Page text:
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District attorney requests Harris' dismissal motion be denied

June 10th, 2013 10:15 pm by Brad Hicks

District attorney requests Harris' dismissal motion be denied

Former Unicoi County sheriff Kent Harris and attorney Jim Bowman listen as District Attorney General Tony Clark conveys his wishes to retry Harris on the theft charge he was on trial for in this August 2012 file photo.

ERWIN — District Attorney General Tony Clark has filed an answer to a motion filed last week by former Unicoi County sheriff Kent Harris’ defense attorney, Jim Bowman, seeking the dismissal of the charges his client is set to be tried on next month.

In his response, which was filed Monday afternoon in Unicoi County Criminal Court, Clark requests that Bowman’s motion seeking dismissal of the six official misconduct charges Harris is set to be tried on beginning July 8 be denied. 

According to Bowman’s motion, which was filed Wednesday in Criminal Court, the state is barred from prosecuting the official misconduct charge because, under state law, they should be considered misdemeanors and fall outside the state’s one-year statute of limitations to prosecute misdemeanors.

In his motion, Bowman cites Tennessee Code Annotated 41-3-106, which said: “No sheriff, jailer or other person responsible for the care and custody of inmates housed in a county or municipal jail or workhouse may employ, require or otherwise use any inmate housed in the jail or workhouse to perform labor that will or may result directly or indirectly in the sheriff’s, jailer’s or other person’s personal gain, profit or benefit or in gain, profit or benefit to a business partially or wholly owned by the sheriff, jail or other person.”

The official misconduct charges are six of the 10 felonies Harris was indicted on in October 2011. It is alleged the then-sheriff committed the offenses on various dates between June 23, 2010, and July 19, 2010, by having county inmates work on property he owned at 604 N. Mohawk Drive in Erwin.

According to Bowman’s motion, Tennessee code states those convicted of violating TCA 41-3-106 for the first time have committed a misdemeanor. The motion further said that because of this, prosecution of Harris’ alleged charges is barred by the state’s one-year statute of limitations to prosecute misdemeanors.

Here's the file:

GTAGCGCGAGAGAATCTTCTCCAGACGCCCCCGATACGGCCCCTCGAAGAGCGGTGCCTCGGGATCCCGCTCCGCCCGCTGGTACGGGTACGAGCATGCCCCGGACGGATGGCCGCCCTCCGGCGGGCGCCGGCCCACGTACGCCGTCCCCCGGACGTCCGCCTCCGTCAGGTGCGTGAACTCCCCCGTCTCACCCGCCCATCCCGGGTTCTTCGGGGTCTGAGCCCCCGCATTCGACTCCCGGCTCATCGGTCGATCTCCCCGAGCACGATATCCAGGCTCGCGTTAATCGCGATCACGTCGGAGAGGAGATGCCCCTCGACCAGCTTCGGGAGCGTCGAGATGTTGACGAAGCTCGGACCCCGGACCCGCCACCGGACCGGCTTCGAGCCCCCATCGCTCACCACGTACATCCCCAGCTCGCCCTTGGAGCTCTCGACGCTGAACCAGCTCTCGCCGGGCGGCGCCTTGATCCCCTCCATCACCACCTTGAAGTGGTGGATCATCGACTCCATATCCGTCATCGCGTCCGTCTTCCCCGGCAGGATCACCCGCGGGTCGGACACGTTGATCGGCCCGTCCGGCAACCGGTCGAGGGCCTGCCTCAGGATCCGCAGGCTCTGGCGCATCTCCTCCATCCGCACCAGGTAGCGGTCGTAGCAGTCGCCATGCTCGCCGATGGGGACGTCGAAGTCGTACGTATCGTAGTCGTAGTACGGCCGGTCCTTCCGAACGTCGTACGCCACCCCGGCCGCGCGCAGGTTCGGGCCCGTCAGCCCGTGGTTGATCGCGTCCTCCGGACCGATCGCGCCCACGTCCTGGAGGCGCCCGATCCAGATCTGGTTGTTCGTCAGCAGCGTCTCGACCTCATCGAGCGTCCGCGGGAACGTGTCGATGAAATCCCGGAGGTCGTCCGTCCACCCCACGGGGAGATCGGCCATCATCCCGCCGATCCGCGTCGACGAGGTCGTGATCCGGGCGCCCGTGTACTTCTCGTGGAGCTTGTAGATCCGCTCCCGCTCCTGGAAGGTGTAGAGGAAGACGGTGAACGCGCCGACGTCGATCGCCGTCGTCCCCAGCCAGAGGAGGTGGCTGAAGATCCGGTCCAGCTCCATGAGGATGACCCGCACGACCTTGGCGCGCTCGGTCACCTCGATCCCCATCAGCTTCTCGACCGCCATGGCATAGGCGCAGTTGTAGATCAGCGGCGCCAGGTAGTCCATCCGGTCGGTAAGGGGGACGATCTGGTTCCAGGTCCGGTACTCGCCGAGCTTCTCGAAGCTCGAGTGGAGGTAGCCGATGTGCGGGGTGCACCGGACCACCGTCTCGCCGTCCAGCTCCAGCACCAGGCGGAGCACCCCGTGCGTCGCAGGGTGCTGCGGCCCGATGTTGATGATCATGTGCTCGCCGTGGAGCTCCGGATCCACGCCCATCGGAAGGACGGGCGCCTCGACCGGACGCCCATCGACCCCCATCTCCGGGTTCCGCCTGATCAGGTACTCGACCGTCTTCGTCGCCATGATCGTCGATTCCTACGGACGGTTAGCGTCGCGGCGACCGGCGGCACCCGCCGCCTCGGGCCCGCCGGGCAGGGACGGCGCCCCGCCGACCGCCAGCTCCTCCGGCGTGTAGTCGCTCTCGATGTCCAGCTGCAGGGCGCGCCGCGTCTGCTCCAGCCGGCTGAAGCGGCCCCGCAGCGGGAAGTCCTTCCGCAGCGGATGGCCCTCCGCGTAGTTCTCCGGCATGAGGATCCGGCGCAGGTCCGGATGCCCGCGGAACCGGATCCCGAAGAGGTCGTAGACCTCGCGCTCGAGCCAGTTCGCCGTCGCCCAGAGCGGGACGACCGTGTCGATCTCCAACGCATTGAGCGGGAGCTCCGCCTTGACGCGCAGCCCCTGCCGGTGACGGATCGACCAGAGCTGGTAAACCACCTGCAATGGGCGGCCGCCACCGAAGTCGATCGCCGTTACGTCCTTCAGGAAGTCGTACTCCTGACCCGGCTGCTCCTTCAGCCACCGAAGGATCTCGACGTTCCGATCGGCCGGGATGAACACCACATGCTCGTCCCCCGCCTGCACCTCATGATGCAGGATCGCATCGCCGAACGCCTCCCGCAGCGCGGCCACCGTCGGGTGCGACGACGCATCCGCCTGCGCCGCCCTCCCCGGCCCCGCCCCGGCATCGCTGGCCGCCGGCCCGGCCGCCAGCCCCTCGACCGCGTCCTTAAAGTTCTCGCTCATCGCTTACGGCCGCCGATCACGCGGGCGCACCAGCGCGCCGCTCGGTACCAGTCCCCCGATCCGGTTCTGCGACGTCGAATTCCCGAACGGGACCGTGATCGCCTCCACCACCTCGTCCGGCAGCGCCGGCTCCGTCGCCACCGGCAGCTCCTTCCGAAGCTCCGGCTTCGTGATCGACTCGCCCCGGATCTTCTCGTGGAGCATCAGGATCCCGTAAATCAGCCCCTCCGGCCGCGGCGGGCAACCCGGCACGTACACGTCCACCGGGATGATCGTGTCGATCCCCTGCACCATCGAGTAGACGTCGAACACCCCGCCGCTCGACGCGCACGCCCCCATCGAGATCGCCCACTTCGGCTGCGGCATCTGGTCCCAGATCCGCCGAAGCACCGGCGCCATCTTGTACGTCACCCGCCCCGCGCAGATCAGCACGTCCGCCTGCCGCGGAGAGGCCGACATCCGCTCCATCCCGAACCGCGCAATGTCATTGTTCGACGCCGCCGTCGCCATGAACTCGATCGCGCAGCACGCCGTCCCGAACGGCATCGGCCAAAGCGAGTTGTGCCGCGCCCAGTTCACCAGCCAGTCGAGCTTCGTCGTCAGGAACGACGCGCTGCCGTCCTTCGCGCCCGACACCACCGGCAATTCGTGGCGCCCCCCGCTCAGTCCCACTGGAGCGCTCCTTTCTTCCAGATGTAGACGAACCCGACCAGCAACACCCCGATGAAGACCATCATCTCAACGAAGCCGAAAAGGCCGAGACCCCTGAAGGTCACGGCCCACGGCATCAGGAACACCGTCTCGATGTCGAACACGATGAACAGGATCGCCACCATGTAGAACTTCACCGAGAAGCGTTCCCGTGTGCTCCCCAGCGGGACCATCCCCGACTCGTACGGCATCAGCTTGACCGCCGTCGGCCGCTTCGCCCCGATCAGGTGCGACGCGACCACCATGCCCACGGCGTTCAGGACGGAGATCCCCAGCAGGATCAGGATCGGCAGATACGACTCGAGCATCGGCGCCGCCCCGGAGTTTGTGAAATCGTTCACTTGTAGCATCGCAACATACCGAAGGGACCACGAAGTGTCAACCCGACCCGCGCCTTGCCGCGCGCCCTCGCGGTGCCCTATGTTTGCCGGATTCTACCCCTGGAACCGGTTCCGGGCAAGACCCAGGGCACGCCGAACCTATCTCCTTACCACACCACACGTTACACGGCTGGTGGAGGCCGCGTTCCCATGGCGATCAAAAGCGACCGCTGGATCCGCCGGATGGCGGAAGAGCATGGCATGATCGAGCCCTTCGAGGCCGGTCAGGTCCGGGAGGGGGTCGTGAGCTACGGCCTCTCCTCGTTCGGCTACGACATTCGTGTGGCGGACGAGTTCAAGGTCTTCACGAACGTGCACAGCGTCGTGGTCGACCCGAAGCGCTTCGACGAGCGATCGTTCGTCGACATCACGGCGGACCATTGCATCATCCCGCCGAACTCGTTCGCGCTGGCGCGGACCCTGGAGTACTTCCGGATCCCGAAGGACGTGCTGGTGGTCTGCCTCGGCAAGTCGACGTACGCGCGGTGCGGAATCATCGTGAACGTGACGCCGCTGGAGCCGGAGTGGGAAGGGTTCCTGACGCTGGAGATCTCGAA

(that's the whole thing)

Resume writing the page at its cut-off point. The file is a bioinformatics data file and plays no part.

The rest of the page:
In his response, Clark said Harris was charged with the official misconduct counts under TCA 39-16-402, not the TCA statute cited by Bowman in his motion. 

TCA 39-16-402 is an official misconduct charge and pertains to public servants who commit an offense for benefit or to harm others. Clark said in his answer that charges under this TCA are classified as Class E felonies. 

“The State in the instant case elected to proceed with charges under 39-16-402, not 41-3-106, that election was made by the District Attorney,” Clark’s answer said. “Further, pursuant to T.C.A. 39-11-109, the State is not precluded from proceeding under 39-16-402, being that neither statute precludes prosecution of the other.

“Therefore, defendant’s argument that counts 1-6 should be dismissed on the basis that the alleged offenses are barred by the statute of limitation, is without merit, and not applicable to these counts.”

A motions hearing for the case has not yet been scheduled. 

Harris was originally slated to begin trial on a single count of official misconduct July 8. Harris was indicted on this charge in February 2012, and it is alleged that in November 2011, then-sheriff Harris directed an employee of the Unicoi County Sheriff’s Department to use departmental supplies and equipment to prepare a letter soliciting funds to pay his defense attorneys’ fees during the employee’s working hours.

Both Clark and Bowman recently discussed trying Harris on other charges prior to trying him on the single official misconduct charge. Clark previously said the office of Senior Judge Jon Kerry Blackwood, who was previously appointed to oversee Harris’ criminal court proceedings, advised the attorneys this could be done as long as Harris was tried on the same offense. 

Both of Harris’ previous trials — the first on charges of theft over $1,000 and criminal simulation, and the second a retrial of the theft charge — ended with hung juries as jurors in both trials failed to reach unanimous verdicts. 

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